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The alcoholic brain
Rockefeller scientists find that a familiar protein, tPA, plays a role in both alcohol dependence and symptoms of withdrawal
For alcoholics, quitting drinking sometimes comes with fatal consequences.
About five percent of alcoholics experience delirium tremens during withdrawal — a disorder characterized by tremors, seizures and hallucinations. Actor Ray Milland made the DTs famous in his gritty, Academy Award-winning 1945 performance in The Lost Weekend.
But what Milland didn’t know was that the seizures occur because heavy consumption of alcohol — or ethanol, the addictive component of beer, wine and liquor — changes the brain. These changes allow an alcoholic to develop tolerance to ethanol, but they also trigger the DTs when he abruptly stops drinking.
Now Rockefeller University scientists, in experiments with mice, have discovered a protein that regulates the seizures induced by ethanol withdrawal. The protein, called tissue plasminogen activator, or tPA, is the same factor that dissolves the blood clots that can trigger heart attacks and strokes.
“We have found that tPA’s interactions with certain brain receptors contribute to the development of physical dependence on ethanol,” says Sidney Strickland, who directs Rockefeller’s Laboratory of Neurobiology and Genetics. “Our new findings imply that interfering with these interactions, with a drug for example, might protect against alcohol-withdrawal pathologies in the brain.” The study appears in the January 4 issue of Proceedings of the National Academy of Sciences.
Consuming alcohol slows down the transmission of chemical messages in the brain. Ethanol molecules sit in a receptor known as the NMDA receptor that would normally be occupied by a stimulant — a neurotransmitter called glutamate — thus preventing glutamate from delivering its message. When a person drinks large amounts of ethanol over a long period of time, the brain compensates by making more NMDA receptors on cells.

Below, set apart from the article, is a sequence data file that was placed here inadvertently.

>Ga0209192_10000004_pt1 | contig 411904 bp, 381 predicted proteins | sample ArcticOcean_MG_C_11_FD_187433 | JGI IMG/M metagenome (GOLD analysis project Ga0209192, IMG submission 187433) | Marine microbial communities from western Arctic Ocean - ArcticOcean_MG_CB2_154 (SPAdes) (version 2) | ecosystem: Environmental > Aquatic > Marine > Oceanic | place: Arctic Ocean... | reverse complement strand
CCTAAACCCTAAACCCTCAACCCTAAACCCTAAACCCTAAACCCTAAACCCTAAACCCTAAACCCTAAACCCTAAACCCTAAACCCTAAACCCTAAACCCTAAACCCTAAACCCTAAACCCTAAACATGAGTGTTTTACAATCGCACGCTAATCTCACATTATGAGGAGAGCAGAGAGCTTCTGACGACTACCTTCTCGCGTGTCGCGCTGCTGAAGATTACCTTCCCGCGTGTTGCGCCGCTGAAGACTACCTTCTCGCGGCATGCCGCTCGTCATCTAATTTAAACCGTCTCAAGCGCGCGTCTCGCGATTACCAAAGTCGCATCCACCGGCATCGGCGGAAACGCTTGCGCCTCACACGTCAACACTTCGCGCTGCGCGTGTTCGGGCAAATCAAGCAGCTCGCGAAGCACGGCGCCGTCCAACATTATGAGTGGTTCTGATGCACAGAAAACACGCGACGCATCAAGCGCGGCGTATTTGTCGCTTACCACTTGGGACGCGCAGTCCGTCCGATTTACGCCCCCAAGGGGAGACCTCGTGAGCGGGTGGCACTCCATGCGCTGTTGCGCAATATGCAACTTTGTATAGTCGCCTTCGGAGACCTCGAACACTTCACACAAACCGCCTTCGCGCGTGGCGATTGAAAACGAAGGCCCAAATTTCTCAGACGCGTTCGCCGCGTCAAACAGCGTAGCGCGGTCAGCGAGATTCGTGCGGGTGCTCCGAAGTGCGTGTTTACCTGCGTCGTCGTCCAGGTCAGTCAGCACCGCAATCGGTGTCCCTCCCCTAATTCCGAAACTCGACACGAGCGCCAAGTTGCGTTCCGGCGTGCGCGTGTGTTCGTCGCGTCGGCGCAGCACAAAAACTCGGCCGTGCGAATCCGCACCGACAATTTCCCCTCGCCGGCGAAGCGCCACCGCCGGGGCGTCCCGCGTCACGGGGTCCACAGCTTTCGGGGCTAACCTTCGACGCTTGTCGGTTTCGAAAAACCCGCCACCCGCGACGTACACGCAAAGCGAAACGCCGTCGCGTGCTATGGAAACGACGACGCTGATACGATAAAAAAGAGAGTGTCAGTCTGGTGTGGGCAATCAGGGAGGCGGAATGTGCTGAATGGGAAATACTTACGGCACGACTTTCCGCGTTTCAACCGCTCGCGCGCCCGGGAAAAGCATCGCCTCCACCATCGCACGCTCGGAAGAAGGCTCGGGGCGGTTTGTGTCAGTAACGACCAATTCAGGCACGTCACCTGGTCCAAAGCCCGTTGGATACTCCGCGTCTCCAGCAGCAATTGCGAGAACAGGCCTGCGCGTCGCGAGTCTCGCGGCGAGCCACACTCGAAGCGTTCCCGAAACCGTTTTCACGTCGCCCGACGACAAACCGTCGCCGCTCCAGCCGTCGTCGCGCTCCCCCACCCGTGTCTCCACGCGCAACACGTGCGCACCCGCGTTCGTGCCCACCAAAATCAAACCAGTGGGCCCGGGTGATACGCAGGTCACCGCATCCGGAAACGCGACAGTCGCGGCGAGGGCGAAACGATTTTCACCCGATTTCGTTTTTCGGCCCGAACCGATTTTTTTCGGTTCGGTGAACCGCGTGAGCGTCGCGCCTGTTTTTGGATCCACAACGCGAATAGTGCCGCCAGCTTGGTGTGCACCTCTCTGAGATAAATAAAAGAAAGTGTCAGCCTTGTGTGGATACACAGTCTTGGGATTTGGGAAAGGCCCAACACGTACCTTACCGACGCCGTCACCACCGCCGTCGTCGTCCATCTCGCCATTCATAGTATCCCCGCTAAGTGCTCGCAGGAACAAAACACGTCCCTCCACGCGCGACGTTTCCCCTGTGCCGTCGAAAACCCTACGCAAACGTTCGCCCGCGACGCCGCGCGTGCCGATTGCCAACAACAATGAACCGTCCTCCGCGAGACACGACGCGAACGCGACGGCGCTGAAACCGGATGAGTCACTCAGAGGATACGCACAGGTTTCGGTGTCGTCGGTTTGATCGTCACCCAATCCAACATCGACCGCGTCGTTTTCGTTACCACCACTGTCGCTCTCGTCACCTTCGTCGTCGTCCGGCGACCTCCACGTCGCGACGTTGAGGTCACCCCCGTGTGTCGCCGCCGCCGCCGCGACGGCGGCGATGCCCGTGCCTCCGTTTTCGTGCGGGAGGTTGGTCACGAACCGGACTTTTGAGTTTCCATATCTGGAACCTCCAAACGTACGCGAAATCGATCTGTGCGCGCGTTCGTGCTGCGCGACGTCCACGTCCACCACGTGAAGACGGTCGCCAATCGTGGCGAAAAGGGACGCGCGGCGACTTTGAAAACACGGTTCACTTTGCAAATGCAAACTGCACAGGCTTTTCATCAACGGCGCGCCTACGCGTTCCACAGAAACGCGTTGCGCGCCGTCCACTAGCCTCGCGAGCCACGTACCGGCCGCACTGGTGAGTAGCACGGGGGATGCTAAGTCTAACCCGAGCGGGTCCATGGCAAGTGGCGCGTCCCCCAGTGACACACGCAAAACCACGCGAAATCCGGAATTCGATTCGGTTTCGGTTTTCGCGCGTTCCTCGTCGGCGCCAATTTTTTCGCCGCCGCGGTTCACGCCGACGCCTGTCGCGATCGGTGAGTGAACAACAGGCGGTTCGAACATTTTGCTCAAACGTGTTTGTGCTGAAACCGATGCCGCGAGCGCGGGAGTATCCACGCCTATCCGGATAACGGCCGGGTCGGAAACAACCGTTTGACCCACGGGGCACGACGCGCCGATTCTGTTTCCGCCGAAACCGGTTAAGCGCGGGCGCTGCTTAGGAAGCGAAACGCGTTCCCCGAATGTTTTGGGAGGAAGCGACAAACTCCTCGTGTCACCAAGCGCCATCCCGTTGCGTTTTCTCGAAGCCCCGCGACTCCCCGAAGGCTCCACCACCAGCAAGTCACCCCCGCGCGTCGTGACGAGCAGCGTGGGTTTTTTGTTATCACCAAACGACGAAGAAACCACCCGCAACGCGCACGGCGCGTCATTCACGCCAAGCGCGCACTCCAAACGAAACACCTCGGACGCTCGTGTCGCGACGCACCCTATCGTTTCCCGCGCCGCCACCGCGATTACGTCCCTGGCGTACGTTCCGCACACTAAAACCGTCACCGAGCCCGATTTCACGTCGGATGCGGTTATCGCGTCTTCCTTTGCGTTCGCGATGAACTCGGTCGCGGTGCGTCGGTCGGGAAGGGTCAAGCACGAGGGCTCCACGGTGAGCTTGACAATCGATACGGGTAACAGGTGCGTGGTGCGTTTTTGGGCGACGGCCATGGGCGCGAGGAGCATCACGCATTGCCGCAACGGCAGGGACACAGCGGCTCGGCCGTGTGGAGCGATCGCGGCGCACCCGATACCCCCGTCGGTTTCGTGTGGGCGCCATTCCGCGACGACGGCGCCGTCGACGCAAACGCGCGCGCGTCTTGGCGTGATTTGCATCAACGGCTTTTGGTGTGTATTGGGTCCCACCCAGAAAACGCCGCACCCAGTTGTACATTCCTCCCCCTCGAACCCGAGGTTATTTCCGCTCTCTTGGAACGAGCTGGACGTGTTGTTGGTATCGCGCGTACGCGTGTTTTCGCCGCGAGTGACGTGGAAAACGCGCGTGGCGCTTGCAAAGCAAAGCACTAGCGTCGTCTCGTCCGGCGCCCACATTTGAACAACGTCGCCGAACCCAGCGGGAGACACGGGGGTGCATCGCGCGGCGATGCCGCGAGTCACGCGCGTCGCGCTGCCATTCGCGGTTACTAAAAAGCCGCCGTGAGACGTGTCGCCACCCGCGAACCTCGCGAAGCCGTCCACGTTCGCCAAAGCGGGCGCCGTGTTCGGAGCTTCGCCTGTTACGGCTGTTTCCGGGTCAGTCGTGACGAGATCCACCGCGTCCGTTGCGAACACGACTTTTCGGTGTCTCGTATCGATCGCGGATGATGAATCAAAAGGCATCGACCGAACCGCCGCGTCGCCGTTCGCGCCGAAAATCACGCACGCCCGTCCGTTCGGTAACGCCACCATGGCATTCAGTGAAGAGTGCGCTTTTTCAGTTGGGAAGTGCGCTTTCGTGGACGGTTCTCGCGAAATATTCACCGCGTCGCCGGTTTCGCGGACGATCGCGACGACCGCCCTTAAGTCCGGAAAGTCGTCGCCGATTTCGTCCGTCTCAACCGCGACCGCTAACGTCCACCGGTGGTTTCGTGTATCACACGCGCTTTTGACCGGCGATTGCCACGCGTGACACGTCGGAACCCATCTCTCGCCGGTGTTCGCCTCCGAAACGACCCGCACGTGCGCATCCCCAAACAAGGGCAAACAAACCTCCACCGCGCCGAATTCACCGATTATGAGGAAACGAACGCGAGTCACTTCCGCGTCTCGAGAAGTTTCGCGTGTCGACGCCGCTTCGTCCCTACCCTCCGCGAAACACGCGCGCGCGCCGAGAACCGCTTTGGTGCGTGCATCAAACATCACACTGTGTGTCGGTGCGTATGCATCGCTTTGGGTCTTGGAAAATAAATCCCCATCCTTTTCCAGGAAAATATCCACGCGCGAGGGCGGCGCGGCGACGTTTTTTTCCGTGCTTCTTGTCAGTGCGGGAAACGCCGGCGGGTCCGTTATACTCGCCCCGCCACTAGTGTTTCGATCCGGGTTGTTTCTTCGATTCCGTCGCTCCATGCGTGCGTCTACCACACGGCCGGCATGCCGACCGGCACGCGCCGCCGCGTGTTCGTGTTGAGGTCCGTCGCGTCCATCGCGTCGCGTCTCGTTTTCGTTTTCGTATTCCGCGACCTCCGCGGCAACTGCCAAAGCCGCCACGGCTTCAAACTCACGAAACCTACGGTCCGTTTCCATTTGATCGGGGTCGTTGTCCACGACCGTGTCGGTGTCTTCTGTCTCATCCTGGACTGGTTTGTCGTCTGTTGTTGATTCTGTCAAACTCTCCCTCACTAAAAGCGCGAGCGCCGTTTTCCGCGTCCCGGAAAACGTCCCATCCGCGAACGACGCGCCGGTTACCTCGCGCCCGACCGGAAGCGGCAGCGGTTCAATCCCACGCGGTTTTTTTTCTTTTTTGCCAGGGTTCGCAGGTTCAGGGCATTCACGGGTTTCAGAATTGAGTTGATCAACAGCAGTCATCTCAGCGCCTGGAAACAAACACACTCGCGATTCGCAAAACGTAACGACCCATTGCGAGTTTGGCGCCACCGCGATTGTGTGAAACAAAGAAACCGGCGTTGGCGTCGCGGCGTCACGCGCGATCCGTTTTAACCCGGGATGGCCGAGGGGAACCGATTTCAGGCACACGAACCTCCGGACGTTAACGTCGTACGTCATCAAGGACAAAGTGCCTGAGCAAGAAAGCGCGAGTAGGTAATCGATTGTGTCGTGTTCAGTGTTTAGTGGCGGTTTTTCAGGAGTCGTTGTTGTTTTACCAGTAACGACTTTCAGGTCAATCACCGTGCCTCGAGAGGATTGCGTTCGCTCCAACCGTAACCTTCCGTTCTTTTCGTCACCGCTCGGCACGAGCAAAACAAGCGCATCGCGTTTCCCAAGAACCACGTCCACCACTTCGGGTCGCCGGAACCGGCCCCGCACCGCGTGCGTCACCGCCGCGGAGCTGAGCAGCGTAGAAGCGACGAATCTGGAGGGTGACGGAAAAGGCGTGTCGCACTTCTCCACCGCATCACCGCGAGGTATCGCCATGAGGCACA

“The increase in NMDA receptors allows the brain to function even under the depressive effect of ethanol,” says Strickland. “But when alcohol consumption stops, the brain is essentially too active. The person in ethanol withdrawal feels anxious and agitated.”
Strickland and his colleagues knew from earlier research that tPA interacts with NMDA receptors, in particular a form of NMDA receptor with a binding site called NR2B. “tPA is better known as a clot-buster,” explains Strickland. “But it also functions in the central nervous system. tPA is involved in making synapses work better, to facilitate learning and memory.”
To investigate further the connection between tPA and NMDA receptors in alcohol dependence, Strickland and his colleagues studied two groups of mice that were genetically identical except for the tPA gene: one group had the gene and made the protein normally; the other did not have the gene for tPA, and thus did not produce the tPA protein.
For 14 days the researchers put the mice on a well-established regimen for mimicking the development of alcohol addiction in humans. They fed all the mice a liquid diet that included vitamins and a quantity of ethanol that increased from 2.3 to 10 percent of the diet volume over the course of the study. Then, on the 15th day, they switched the mice to an alcohol-free diet.
The normal mice suffered from seizures and other symptoms of ethanol withdrawal that peaked six hours after they stopped drinking the alcohol-containing diet. The mice that lacked tPA also suffered the effects of ethanol withdrawal, but far less severely.
“The action of ethanol in the brain is complex,” says Robert Pawlak, the postdoctoral associate in the Strickland laboratory who spearheaded the study. “It’s important to stress that tPA-NMDA interactions are not solely responsible for the development of physical dependence to ethanol. Changes to other neurotransmitters and receptors could explain why the mice in our experiments that lacked tPA still developed moderate signs of ethanol withdrawal.”
Strickland and colleagues also found that tPA levels in certain brain structures — the hippocampus and the amygdala — increased during the period when the mice were ingesting increasing amounts of alcohol. This confirmed the scientists’ suspicion that tPA plays a role in ethanol dependence.
Next, after the mice stopped the alcohol diet, the researchers injected tPA into the brains of mice that lacked tPA. This led to an increase in seizures, confirming the link between tPA and symptoms of ethanol withdrawal.
Finally, the researchers injected ifenprodil, a drug that prevents tPA from binding specifically to the NR2B subunit of NMDA receptors, into mice undergoing ethanol withdrawal. The seizures and other symptoms abated.
“tPA sensitizes the nervous system,” concludes Strickland. “That’s good while ethanol is there, but bad once the ethanol is gone. Too much tPA has pathological effects.”
The findings suggest that tPA pathways may be potential drug targets and could lead to medicines that would help alcoholics get through the critical first 72 hours after withdrawal. “The next step will be to figure out in more detail tPA’s mechanism of action,” says Strickland.

January 28, 2005



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